This house was beautiful when it was built in 2012, just 4 years ago. As you can see, the foundation and framework are still intact – it’s the only thing besides the CR (i.e, comfort room or bathroom – the walled area with a small window) that is still standing. The walls, floor, ceiling, and even an ornate stone fence around the house are gone.

The builder knew about the biblical warnings of building a house upon the sand. He knew about dangers of under-washing and so he built footings and foundations that could withstand the weather. So why was the house destroyed? Because he built it too close. He wanted to be too close to the beauty and enticing pleasure associated with the ocean beach and sand. Even with a strong base, the house eventually gave way. What the storm beatings didn’t destroy, immersion of flood waters carried away.

Sometimes we want to be too close; Too close to the beauty and enticing pleasures of the world. Which means we are also too close to the winds, rains, floods, and other vices that go with it. We feel that we have a firm foundation which can withstand anything thrown at it. We can handle the storms that are constantly all around us. True – our foundation may be able to hold up. However, even with a strong base, we can be destroyed and ripped apart from the constant immersion and beatings that come from being too close. The house’s foundation and frame on the beach stand as a reminder to all who pass that even those with a strong foundation can fall if too close to the enticing temptations of the adversary.

 



May 15, 2016 – Lucban Harvest Festival

There is beauty all around, When there’s love at home; There is joy in ev’ry sound, When there’s love at home. Peace and plenty here abide, … – Love At Home, LDS Hymnal # 294

E-S Jex rice stalk chandaliers and long beans E Jex Pahiyas Festival E-S Jex birds of paradise S Jex Coconut shell house

 
Each area celebrates mid-May with a Fiesta or Harvest Festival. It is said that the Lucban Pahiyas Festival is most spectacular with their colorful decorations and celebration. The Festival occurred today, May 15, on a Sunday, so we visited Lucban yesterday with other mission senior couples to watch them put it together.

The Pahiyas Festival was originally known as the Feast of San Isidor Labrador, the patron saint of farmers. In the early 1600’s the Lucban farmers picked their finest crops and took them to the parish priest to bless them in thanksgiving and assure a bountiful harvest the following season. This evolved to displaying the harvests in front of the house where the parish priest would bless them while passing by during a procession.

Now they designate certain home fronts to be decorated and adorned with items made of crop materials as a thanksgiving for a bountiful harvest. Materials we saw included rice stalks, rice grain, palm leaves, birds of paradise, bananas, peppers, tomatoes, woven hats, coconut shells, bamboo, yard-long beans, and okra. The items were arranged as giant flowers, patterns, scarecrows, chandeliers, booths, and facades.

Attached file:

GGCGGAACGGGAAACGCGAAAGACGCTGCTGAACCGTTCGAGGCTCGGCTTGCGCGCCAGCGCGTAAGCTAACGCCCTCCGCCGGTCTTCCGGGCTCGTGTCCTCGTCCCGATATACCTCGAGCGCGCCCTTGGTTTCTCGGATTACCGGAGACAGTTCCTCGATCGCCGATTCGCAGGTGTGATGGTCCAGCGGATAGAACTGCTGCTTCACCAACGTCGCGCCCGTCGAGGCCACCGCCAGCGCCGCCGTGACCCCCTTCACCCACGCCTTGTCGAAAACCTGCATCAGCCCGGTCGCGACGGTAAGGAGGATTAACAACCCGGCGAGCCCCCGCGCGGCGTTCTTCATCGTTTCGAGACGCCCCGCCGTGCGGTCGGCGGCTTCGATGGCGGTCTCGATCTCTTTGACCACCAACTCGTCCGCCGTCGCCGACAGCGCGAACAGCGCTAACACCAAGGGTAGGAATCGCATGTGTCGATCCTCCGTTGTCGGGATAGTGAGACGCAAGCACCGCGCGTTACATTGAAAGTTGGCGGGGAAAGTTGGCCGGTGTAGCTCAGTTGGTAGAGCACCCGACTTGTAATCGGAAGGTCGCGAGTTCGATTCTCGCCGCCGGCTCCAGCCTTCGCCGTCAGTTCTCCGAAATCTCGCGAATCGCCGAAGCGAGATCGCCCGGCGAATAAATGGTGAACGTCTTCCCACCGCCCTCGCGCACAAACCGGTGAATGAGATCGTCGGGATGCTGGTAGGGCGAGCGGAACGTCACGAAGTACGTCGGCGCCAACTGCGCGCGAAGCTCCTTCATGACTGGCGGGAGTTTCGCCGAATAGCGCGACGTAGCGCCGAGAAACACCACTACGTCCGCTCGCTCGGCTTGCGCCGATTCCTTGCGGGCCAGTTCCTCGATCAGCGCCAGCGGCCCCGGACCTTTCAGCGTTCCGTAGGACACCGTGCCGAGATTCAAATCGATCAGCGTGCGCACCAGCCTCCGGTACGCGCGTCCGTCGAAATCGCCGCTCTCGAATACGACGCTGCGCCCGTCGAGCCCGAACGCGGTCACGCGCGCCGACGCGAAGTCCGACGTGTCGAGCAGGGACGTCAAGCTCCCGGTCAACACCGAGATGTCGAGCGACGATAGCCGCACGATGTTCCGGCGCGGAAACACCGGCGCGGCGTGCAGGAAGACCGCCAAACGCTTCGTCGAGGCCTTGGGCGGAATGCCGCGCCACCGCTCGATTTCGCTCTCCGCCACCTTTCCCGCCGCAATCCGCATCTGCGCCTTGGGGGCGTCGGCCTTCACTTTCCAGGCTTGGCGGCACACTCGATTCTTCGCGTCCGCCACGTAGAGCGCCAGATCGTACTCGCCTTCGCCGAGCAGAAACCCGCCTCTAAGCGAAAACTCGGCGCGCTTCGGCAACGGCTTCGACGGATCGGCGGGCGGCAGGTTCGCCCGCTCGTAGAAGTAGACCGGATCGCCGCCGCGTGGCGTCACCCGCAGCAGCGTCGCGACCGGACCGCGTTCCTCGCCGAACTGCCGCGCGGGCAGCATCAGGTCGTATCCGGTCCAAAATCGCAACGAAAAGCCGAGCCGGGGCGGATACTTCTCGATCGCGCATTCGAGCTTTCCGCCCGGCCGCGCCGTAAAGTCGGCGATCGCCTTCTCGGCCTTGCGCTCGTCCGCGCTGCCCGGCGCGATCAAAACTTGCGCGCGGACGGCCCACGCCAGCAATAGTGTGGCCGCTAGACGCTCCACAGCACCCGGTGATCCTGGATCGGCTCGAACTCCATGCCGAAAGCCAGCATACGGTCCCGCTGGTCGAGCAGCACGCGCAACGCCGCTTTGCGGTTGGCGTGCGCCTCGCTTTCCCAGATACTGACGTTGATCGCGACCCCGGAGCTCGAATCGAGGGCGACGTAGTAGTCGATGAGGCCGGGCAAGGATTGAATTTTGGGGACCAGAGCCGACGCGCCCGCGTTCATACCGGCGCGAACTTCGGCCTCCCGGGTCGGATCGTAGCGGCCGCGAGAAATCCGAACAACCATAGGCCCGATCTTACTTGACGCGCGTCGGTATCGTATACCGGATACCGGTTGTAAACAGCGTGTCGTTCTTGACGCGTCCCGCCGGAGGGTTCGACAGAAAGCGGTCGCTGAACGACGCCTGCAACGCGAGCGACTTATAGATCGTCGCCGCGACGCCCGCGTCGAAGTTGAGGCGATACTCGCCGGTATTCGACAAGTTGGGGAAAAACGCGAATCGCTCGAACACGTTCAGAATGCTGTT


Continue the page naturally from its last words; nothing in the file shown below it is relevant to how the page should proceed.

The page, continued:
As we and other visitors went down the streets, families were busy decorating the front of their homes and it was obvious what was their livelihood and pride. They took care that their perishable produce and items were safe from outside harm. It took lots of planning and work for the event but was well worth it as the home fronts looked so beautiful and inviting.

It reminded us that we should spend as much effort on the inside of our home. To visitors it should be obvious that our livelihood and pride is our family. Inside our home we can offer thanksgiving for previous blessings and a prayer for another bountiful year of family prosperity and love. Inside should be a place where our family feels safe from outside harm. It requires lots of planning and work but is well worth it as our family grows.

 



May 12, 2016 -Water, Water, everywhere

Water, Water, everywhere, nor any drop to drink – Samuel Taylor Coleridge

.. from whence then hast thou that living water? … But whosoever drinketh of the water that I shall give him shall never thirst; but the water that I shall give him shall be in him a well of water springing up into everlasting life. – John 4:11,14

Paajio Falls Water in Bamboo pipes

Like the water, water poem quoted above, it’s ironic to be on an island surrounded by water but not much that is drinkable. It is summer in the Philippines, March – May, and the tap water in our neighborhood is rationed. Typically our water comes twice a day. The last 4 weeks we only received a few gallons every few days. We have a water holding tank but neighbors must leave their faucet on and swap buckets in the middle of the night when they hear the water pouring. Others who use water from bamboo aqueduct pipes, mountain waterfalls or streams (see pictures), river beds, or other sources have more difficulty bathing and washing clothes.

During the dry spell we take trickle showers or bucket showers, use bottled water for brushing teeth, reuse dish water and dripping pipe water for toilet flushing, and wash and rinse several loads of clothes with the same water. It’s quite amazing because after awhile we get used to it and don’t even think about it.

Similar to tap water, when we have plenty of living water available ever day, we enjoy it. If it were suddenly taken away, we are in great pain and despair, working hard to get it back.

Again, like tap water, when we have lived a long time without living water, we become used to not having in. We feel we are doing just fine the way things are. Unless we get a glimpse of what life can be like with living water which provides everlasting life, we don’t know what we are missing. Share your living water with your neighbors.